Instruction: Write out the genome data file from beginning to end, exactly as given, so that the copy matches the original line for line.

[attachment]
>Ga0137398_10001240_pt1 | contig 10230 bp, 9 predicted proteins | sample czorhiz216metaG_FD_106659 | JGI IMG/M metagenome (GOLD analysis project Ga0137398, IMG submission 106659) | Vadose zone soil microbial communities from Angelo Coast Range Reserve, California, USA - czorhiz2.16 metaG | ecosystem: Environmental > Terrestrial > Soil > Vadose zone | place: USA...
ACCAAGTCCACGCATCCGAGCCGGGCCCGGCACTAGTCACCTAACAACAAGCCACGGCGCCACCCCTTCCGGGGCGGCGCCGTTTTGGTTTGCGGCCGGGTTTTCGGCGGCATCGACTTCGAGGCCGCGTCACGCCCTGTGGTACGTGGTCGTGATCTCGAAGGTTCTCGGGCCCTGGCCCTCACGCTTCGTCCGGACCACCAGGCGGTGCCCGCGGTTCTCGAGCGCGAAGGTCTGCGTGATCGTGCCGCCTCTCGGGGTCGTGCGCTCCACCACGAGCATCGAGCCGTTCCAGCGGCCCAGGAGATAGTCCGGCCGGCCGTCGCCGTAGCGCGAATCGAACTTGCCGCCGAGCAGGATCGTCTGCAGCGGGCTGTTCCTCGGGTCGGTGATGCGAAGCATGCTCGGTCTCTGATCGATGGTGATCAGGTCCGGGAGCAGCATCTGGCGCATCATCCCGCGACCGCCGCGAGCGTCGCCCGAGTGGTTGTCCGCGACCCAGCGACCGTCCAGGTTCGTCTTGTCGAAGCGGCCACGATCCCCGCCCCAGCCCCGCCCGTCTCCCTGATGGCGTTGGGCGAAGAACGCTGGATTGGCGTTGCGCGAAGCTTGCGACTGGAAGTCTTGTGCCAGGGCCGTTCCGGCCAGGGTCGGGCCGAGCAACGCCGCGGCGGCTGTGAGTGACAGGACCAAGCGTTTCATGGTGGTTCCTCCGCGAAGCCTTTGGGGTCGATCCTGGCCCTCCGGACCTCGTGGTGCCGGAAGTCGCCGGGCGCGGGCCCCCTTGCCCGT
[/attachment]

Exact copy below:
>Ga0137398_10001240_pt1 | contig 10230 bp, 9 predicted proteins | sample czorhiz216metaG_FD_106659 | JGI IMG/M metagenome (GOLD analysis project Ga0137398, IMG submission 106659) | Vadose zone soil microbial communities from Angelo Coast Range Reserve, California, USA - czorhiz2.16 metaG | ecosystem: Environmental > Terrestrial > Soil > Vadose zone | place: USA...
ACCAAGTCCACGCATCCGAGCCGGGCCCGGCACTAGTCACCTAACAACAAGCCACGGCGCCACCCCTTCCGGGGCGGCGCCGTTTTGGTTTGCGGCCGGGTTTTCGGCGGCATCGACTTCGAGGCCGCGTCACGCCCTGTGGTACGTGGTCGTGATCTCGAAGGTTCTCGGGCCCTGGCCCTCACGCTTCGTCCGGACCACCAGGCGGTGCCCGCGGTTCTCGAGCGCGAAGGTCTGCGTGATCGTGCCGCCTCTCGGGGTCGTGCGCTCCACCACGAGCATCGAGCCGTTCCAGCGGCCCAGGAGATAGTCCGGCCGGCCGTCGCCGTAGCGCGAATCGAACTTGCCGCCGAGCAGGATCGTCTGCAGCGGGCTGTTCCTCGGGTCGGTGATGCGAAGCATGCTCGGTCTCTGATCGATGGTGATCAGGTCCGGGAGCAGCATCTGGCGCATCATCCCGCGACCGCCGCGAGCGTCGCCCGAGTGGTTGTCCGCGACCCAGCGACCGTCCAGGTTCGTCTTGTCGAAGCGGCCACGATCCCCGCCCCAGCCCCGCCCGTCTCCCTGATGGCGTTGGGCGAAGAACGCTGGATTGGCGTTGCGCGAAGCTTGCGACTGGAAGTCTTGTGCCAGGGCCGTTCCGGCCAGGGTCGGGCCGAGCAACGCCGCGGCGGCTGTGAGTGACAGGACCAAGCGTTTCATGGTGGTTCCTCCGCGAAGCCTTTGGGGTCGATCCTGGCCCTCCGGACCTCGTGGTGCCGGAAGTCGCCGGGCGCGGGCCCCCTTGCCCGT